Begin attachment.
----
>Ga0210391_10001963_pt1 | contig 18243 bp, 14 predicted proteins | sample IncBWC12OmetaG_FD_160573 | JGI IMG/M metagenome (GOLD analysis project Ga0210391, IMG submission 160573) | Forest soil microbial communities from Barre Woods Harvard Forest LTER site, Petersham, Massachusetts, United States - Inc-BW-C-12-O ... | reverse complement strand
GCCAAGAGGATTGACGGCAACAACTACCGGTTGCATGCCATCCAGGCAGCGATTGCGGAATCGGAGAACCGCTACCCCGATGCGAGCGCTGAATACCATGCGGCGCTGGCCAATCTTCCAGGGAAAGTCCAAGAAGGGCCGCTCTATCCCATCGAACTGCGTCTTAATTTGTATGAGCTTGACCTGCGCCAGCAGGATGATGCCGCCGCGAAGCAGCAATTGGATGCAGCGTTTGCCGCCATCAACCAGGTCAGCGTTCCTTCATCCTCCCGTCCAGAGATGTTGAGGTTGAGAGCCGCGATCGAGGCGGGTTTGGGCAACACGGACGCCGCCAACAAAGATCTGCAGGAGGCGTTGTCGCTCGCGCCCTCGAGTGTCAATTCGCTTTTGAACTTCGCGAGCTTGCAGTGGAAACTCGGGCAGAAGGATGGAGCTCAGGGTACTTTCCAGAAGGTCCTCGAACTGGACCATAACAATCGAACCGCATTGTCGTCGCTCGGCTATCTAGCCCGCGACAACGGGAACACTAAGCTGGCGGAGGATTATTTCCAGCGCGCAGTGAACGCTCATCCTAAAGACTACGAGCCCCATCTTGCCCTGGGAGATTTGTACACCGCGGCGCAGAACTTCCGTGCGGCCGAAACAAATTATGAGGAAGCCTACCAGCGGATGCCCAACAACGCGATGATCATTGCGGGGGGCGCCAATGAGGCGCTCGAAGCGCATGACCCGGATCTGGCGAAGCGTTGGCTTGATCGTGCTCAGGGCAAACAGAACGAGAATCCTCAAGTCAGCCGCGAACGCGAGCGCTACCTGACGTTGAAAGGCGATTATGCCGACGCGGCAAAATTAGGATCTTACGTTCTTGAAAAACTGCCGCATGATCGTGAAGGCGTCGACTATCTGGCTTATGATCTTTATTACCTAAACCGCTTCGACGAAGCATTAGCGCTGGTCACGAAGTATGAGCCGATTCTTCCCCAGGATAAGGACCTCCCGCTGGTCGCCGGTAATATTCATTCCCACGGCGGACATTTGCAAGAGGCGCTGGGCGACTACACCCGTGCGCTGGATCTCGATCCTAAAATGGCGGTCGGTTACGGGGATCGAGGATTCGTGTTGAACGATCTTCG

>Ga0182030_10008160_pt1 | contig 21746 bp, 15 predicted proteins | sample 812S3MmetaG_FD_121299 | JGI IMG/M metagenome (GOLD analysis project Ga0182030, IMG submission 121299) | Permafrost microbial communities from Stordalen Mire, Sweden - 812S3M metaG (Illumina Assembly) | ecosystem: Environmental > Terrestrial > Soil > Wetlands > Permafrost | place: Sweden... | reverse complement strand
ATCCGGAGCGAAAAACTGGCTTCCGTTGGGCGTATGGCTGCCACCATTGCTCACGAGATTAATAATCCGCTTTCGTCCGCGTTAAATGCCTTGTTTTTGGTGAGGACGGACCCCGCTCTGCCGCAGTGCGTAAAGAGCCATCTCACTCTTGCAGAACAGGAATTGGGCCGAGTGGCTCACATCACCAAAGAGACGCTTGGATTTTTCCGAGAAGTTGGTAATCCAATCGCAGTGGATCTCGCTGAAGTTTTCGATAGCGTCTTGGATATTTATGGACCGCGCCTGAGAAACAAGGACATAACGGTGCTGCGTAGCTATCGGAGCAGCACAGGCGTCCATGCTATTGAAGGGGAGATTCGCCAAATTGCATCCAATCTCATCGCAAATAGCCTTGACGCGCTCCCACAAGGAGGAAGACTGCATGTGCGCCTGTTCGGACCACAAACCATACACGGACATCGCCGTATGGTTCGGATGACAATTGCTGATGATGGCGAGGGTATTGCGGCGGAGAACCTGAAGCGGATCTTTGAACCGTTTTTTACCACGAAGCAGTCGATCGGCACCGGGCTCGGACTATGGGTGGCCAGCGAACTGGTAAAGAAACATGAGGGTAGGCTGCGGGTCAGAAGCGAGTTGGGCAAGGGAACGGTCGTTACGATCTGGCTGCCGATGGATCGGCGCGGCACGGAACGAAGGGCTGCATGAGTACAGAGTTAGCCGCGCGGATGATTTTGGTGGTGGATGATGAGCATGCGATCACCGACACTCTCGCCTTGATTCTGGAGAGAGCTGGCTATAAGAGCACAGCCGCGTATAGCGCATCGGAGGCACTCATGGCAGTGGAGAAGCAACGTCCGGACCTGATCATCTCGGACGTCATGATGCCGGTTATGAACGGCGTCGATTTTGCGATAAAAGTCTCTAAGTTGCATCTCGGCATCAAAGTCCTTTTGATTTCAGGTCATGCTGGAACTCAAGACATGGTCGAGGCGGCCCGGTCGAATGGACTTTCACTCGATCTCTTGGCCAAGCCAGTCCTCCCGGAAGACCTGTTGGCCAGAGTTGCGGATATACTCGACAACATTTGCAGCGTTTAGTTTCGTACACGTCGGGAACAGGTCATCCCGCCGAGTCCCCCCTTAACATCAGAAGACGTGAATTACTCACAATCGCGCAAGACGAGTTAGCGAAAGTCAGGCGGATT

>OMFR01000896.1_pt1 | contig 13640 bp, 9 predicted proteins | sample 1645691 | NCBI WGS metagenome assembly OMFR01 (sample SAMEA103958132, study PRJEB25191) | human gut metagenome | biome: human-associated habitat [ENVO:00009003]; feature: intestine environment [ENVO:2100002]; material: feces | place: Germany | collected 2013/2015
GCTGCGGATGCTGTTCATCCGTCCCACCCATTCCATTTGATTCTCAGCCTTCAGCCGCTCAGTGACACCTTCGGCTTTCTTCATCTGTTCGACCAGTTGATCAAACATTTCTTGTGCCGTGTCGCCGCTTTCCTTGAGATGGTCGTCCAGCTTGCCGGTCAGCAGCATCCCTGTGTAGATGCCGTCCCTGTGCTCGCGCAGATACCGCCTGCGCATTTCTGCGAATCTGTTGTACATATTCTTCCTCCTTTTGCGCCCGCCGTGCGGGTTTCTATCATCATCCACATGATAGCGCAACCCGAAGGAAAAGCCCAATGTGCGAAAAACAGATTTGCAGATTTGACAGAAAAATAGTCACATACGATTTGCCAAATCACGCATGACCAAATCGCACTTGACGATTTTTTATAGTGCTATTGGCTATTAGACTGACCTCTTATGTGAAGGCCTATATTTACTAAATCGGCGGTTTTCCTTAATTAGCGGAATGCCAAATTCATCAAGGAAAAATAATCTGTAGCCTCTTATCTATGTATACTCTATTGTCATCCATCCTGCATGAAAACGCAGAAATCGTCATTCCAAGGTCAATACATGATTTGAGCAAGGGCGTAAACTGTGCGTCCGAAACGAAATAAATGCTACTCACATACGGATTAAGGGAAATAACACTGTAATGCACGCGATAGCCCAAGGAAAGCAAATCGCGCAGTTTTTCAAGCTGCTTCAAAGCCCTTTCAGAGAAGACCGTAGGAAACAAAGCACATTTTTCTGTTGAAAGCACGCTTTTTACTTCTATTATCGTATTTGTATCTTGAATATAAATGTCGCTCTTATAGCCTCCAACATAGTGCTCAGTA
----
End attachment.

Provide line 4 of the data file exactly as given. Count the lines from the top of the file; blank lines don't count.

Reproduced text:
ATCCGGAGCGAAAAACTGGCTTCCGTTGGGCGTATGGCTGCCACCATTGCTCACGAGATTAATAATCCGCTTTCGTCCGCGTTAAATGCCTTGTTTTTGGTGAGGACGGACCCCGCTCTGCCGCAGTGCGTAAAGAGCCATCTCACTCTTGCAGAACAGGAATTGGGCCGAGTGGCTCACATCACCAAAGAGACGCTTGGATTTTTCCGAGAAGTTGGTAATCCAATCGCAGTGGATCTCGCTGAAGTTTTCGATAGCGTCTTGGATATTTATGGACCGCGCCTGAGAAACAAGGACATAACGGTGCTGCGTAGCTATCGGAGCAGCACAGGCGTCCATGCTATTGAAGGGGAGATTCGCCAAATTGCATCCAATCTCATCGCAAATAGCCTTGACGCGCTCCCACAAGGAGGAAGACTGCATGTGCGCCTGTTCGGACCACAAACCATACACGGACATCGCCGTATGGTTCGGATGACAATTGCTGATGATGGCGAGGGTATTGCGGCGGAGAACCTGAAGCGGATCTTTGAACCGTTTTTTACCACGAAGCAGTCGATCGGCACCGGGCTCGGACTATGGGTGGCCAGCGAACTGGTAAAGAAACATGAGGGTAGGCTGCGGGTCAGAAGCGAGTTGGGCAAGGGAACGGTCGTTACGATCTGGCTGCCGATGGATCGGCGCGGCACGGAACGAAGGGCTGCATGAGTACAGAGTTAGCCGCGCGGATGATTTTGGTGGTGGATGATGAGCATGCGATCACCGACACTCTCGCCTTGATTCTGGAGAGAGCTGGCTATAAGAGCACAGCCGCGTATAGCGCATCGGAGGCACTCATGGCAGTGGAGAAGCAACGTCCGGACCTGATCATCTCGGACGTCATGATGCCGGTTATGAACGGCGTCGATTTTGCGATAAAAGTCTCTAAGTTGCATCTCGGCATCAAAGTCCTTTTGATTTCAGGTCATGCTGGAACTCAAGACATGGTCGAGGCGGCCCGGTCGAATGGACTTTCACTCGATCTCTTGGCCAAGCCAGTCCTCCCGGAAGACCTGTTGGCCAGAGTTGCGGATATACTCGACAACATTTGCAGCGTTTAGTTTCGTACACGTCGGGAACAGGTCATCCCGCCGAGTCCCCCCTTAACATCAGAAGACGTGAATTACTCACAATCGCGCAAGACGAGTTAGCGAAAGTCAGGCGGATT